The state is divided into counties. In every county are appointed magistrates, called justices of the peace, usually from eight to thirty or forty in number, in proportion to the size of the county, of the most discreet and honest inhabitants. They are nominated by their fellows, but commissioned by the governor, and act without reward. These magistrates have jurisdiction both criminal and civil. If the question before them be a question of law only, they decide on it themselves: but if it be of fact, or of fact and law combined, it must be referred to a jury. In the latter case, of a combination of law and fact, it is usual for the jurors to decide the fact, and to refer the law arising on it to the decision of the judges. But this division of the subject lies with their discretion only. And if the question relate to any point of public liberty, or if it be one of those in which the judges may be suspected of bias, the jury undertake to decide both law and fact. If they be mistaken, a decision against right, which is casual only, is less dangerous to the state, and less afflicting to the loser, than one which makes part of a regular and uniform system. In truth, it is better to toss up cross and pile in a cause, than to refer it to a judge whose mind is warped by any motive whatever, in that particular case. But the common sense of twelve honest men gives still a better chance of just decision, than the hazard of cross and pile. These judges execute their process by the sheriff or coroner of the county, or by constables of their own appointment. If any free person commit an offence against the commonwealth, if it be below the degree of felony, he is bound by a justice to appear before their court, to answer it on indictment or information. If it amount to felony, he is committed to jail, a court of these justices is called; if they on examination think him guilty, they send him to the jail of the general court, before which court he is to be tried first by a grand jury of 24, of whom 13 must concur in opinion: if they find him guilty, he is then tried by a jury of 12 men of the county where the offence was committed, and by their verdict, which must be unanimous, he is acquitted or condemned without appeal.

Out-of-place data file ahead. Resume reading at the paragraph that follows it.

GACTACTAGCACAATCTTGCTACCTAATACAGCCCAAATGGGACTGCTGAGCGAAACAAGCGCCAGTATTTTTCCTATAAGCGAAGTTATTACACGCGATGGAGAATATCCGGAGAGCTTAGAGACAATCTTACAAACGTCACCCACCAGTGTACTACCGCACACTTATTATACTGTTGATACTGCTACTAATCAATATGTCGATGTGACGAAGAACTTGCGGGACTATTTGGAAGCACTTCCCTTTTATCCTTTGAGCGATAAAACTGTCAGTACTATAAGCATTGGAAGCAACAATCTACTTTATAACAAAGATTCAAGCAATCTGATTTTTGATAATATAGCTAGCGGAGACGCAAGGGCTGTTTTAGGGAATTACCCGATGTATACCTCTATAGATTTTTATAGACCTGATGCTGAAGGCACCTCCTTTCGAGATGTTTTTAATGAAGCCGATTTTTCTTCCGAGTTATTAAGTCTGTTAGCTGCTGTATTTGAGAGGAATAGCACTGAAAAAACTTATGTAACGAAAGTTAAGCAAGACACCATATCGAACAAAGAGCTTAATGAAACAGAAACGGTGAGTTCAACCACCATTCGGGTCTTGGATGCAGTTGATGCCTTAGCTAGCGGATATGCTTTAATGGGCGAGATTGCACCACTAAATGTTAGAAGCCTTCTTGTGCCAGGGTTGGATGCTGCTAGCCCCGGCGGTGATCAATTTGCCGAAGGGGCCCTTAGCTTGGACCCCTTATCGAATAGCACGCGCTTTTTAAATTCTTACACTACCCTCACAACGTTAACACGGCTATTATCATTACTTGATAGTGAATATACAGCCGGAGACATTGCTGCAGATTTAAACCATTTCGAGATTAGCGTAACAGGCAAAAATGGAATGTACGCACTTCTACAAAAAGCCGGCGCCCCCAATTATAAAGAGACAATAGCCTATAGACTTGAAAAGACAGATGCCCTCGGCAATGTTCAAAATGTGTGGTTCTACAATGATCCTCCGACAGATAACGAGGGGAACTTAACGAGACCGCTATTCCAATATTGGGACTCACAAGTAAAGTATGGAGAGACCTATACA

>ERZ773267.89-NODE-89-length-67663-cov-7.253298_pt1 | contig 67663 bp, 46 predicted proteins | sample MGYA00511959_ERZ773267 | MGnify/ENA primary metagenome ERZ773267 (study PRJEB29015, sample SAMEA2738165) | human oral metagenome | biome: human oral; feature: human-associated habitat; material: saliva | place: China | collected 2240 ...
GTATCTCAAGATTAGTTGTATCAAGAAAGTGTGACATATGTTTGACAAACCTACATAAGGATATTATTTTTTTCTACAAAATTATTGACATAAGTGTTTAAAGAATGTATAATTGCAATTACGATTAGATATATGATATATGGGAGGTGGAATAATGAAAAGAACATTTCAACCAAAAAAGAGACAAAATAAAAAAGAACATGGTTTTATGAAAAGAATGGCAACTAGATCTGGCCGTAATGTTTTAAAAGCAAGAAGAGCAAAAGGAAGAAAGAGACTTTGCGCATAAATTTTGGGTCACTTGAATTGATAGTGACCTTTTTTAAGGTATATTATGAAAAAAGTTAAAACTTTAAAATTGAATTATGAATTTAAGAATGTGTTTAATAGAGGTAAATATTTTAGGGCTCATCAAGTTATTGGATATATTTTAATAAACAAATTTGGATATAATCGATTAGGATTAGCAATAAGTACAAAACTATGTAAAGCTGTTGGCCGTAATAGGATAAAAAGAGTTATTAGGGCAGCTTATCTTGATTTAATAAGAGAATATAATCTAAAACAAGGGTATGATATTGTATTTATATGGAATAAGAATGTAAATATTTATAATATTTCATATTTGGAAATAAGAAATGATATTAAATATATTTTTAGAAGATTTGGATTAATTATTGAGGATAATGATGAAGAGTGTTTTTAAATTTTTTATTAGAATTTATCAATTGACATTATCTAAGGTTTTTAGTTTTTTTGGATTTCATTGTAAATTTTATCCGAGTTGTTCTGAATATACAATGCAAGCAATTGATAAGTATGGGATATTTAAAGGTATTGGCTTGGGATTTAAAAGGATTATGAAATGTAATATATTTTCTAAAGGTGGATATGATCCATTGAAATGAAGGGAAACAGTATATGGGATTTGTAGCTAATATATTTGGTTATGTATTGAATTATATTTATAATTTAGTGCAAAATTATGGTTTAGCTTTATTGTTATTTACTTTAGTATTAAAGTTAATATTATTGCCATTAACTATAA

Point 1:
Nominated by their fellows.

Point 2:
Act without reward.

Point 3:
Most discrete and honest inhabitants

Point 4:
Jurisdiction both civil and criminal.

Point 5:
If the judge be suspected of bias (by the jury) the jury decide both law and fact; especially in cases involving the public liberty (which is any case where the government, or government agents, are defendant/accused), and 12 jurors (randomly selected representatives of the country in trial by the country) offer a more likely chance of just decision, judgment, of law, and of fact, rather than an interested (or disinterested, magistrate, acting without reward) acting with summary justice (equity, exchequer, chancellery, nisi prius) power.

Point 6:
Grand Jury powers versus Petit Jury Powers (double jeopardy) and who is given the power to accept or reject an accusation by anyone against anyone?